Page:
The Rejected was television’s first documentary to discuss the topic of homosexuality. It first aired on September 11, 1961 (three years before I was born) and, until very recently, no copies were known to exist.
Though unique in its dedication to confronting the stereotypes of the day, The Rejected remains a reflection of its time. A parade of lily-white authority figures — sociologists, social scientists, and Men in Horn-Rimmed Glasses — explain homosexuality in sonorous and sober tones. Those who suffer “the condition” are believed to be “in our midst in great numbers.” (By contrast, lesbians are neither counted nor named.)
There is no small amount of hand-wringing over whether homosexuality (“like alcoholism”) can be cured or controlled, allowing homosexuals to assume “a full and equal role as human beings in our society.” Surprisingly, there are also calls to action for more open discussion, more tolerance, and greater acceptance. (That said: even the compassion can be laced with derision. When discussing the plight of “lonely, older homosexual men,” the on-screen expert refers briefly to them as “the old pansies.”)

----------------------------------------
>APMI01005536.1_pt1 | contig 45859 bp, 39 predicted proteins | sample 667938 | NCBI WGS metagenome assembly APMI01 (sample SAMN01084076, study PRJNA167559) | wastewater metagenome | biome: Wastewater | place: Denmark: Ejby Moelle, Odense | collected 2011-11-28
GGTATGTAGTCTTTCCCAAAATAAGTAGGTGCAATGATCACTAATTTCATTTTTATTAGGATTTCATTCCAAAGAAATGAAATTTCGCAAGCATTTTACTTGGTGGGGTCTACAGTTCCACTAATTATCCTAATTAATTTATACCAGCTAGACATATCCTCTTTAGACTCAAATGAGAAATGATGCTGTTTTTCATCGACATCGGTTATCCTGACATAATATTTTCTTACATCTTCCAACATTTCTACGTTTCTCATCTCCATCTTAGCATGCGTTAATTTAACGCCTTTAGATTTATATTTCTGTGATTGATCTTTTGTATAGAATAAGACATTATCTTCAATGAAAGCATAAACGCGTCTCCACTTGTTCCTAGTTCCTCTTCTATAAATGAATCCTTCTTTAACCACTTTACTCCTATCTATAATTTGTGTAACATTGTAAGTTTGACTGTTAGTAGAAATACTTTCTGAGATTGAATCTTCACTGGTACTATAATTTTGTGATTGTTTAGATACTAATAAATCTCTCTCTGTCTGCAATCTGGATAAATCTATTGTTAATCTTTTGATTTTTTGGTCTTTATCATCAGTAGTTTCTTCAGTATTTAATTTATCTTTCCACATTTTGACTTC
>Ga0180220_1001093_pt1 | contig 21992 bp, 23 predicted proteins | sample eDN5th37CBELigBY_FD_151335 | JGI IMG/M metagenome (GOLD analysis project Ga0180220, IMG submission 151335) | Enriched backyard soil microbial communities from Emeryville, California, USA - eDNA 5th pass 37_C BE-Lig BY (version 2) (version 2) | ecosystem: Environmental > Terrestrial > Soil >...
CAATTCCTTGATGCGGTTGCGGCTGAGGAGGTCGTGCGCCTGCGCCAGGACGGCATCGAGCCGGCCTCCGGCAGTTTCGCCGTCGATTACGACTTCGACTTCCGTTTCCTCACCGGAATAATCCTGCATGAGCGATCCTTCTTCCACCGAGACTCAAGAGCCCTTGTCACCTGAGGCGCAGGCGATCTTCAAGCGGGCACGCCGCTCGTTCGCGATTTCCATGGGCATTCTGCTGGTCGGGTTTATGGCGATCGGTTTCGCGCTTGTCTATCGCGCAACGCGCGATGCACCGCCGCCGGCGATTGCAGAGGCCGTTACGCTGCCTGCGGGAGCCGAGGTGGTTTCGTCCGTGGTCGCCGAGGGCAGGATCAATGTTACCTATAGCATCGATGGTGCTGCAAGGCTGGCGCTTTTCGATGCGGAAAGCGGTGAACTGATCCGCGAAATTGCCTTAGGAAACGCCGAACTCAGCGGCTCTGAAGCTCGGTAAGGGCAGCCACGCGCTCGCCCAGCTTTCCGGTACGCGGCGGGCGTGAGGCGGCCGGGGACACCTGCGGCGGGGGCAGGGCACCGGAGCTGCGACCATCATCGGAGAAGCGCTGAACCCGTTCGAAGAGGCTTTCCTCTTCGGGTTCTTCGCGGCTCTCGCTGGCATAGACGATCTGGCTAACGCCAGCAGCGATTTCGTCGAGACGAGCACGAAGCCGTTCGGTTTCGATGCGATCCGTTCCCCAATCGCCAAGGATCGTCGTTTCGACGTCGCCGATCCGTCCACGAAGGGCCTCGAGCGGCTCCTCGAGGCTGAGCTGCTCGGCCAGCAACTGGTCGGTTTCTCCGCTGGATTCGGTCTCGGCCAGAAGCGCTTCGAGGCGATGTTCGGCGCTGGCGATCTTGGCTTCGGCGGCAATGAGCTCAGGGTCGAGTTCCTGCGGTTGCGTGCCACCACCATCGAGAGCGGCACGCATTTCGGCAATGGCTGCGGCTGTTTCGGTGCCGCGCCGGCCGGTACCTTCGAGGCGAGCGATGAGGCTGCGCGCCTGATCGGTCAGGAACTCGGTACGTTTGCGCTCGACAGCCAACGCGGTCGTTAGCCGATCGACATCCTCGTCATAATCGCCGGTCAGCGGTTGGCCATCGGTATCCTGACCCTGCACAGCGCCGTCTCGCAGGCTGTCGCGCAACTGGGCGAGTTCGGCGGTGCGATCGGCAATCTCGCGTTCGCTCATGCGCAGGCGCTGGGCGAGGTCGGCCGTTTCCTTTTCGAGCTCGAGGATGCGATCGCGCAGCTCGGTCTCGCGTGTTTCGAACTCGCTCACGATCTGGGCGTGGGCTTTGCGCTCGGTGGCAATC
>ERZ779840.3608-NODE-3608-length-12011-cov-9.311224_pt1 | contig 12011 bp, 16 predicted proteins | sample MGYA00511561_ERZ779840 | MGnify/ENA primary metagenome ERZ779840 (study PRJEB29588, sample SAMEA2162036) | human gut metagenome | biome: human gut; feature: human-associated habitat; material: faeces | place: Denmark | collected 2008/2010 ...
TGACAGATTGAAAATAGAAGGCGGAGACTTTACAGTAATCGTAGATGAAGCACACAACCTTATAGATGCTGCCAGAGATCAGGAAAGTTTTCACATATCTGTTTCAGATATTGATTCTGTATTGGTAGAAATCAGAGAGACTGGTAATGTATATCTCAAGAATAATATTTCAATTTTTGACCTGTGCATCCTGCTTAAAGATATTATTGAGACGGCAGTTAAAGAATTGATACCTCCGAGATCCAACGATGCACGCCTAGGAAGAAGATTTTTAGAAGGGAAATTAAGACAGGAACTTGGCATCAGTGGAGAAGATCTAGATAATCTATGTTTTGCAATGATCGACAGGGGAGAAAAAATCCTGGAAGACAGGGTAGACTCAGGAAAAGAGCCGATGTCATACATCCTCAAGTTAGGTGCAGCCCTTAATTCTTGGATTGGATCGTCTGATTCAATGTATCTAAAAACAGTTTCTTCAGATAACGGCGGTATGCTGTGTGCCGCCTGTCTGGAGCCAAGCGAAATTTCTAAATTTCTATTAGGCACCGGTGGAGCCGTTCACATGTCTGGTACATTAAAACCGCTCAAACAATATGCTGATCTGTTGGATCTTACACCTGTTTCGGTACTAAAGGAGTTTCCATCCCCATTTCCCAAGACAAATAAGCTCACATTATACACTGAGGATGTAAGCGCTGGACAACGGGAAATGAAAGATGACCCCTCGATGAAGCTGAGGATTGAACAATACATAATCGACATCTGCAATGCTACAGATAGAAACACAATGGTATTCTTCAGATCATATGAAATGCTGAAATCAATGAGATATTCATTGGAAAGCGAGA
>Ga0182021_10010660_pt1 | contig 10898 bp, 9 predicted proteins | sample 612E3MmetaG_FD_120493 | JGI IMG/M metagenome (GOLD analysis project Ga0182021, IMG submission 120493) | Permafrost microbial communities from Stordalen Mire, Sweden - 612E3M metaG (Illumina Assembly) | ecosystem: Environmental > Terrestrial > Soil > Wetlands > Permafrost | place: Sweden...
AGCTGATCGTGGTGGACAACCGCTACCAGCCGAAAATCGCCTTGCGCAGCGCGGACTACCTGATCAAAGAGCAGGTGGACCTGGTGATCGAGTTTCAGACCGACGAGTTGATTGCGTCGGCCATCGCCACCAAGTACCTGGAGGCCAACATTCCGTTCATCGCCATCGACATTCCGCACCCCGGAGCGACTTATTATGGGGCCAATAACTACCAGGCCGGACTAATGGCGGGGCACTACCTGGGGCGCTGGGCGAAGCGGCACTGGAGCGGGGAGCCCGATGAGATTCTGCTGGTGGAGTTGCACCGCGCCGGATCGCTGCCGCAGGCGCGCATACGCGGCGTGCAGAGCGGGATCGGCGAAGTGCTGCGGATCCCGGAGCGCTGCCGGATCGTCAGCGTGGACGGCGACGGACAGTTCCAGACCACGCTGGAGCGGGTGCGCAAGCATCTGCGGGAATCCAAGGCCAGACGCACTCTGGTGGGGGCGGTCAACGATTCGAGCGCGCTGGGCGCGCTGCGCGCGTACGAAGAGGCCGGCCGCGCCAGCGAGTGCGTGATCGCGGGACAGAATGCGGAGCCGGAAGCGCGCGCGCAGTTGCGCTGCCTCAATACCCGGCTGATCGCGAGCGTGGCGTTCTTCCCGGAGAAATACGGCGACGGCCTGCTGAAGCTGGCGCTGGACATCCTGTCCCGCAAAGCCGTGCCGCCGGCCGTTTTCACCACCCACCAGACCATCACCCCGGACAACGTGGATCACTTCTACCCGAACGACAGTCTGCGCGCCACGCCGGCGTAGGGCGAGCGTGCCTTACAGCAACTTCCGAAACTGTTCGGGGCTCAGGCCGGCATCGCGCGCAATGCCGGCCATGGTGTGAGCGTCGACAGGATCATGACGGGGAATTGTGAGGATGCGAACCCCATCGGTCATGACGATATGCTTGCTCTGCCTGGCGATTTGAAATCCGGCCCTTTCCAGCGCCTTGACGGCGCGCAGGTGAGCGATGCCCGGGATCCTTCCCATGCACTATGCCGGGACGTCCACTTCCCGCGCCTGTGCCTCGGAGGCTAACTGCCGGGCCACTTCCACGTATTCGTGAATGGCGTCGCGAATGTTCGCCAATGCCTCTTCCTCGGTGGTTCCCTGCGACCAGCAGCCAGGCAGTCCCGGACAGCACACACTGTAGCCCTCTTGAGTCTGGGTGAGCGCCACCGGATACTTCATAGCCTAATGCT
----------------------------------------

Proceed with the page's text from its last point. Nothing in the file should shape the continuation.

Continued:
Three members of The Mattachine Society appear to speak up for gay men, but their appearance is nowhere near as riveting as the captive, silhouetted gay who, in a dramatic recreation of a counseling session, tells the doctor, he “just wants to be normal … like the other boys.”
When first produced, The Rejected won acclaim for balanced reporting on homosexuality but today, it is a peculiar and uncomfortable film to watch. The experts hem and haw, reading their lines from notes. They clear their throats often. With few exceptions ( Dr. Margaret Mead, for example) they all look as though they’d rather be on Fear Factor eating insects than talking about this subject.
Even so, The Rejected stands as a reminder of how quickly things have changed in American society. Just fifty years ago, the subject of homosexuality was so taboo, no stations would agree to air The Rejected, and no advertisers would agree to sponsor it. Today, we’ve got Modern Family and a Supreme Court on the verge (one hopes) of declaring equal marriage rights for all Americans.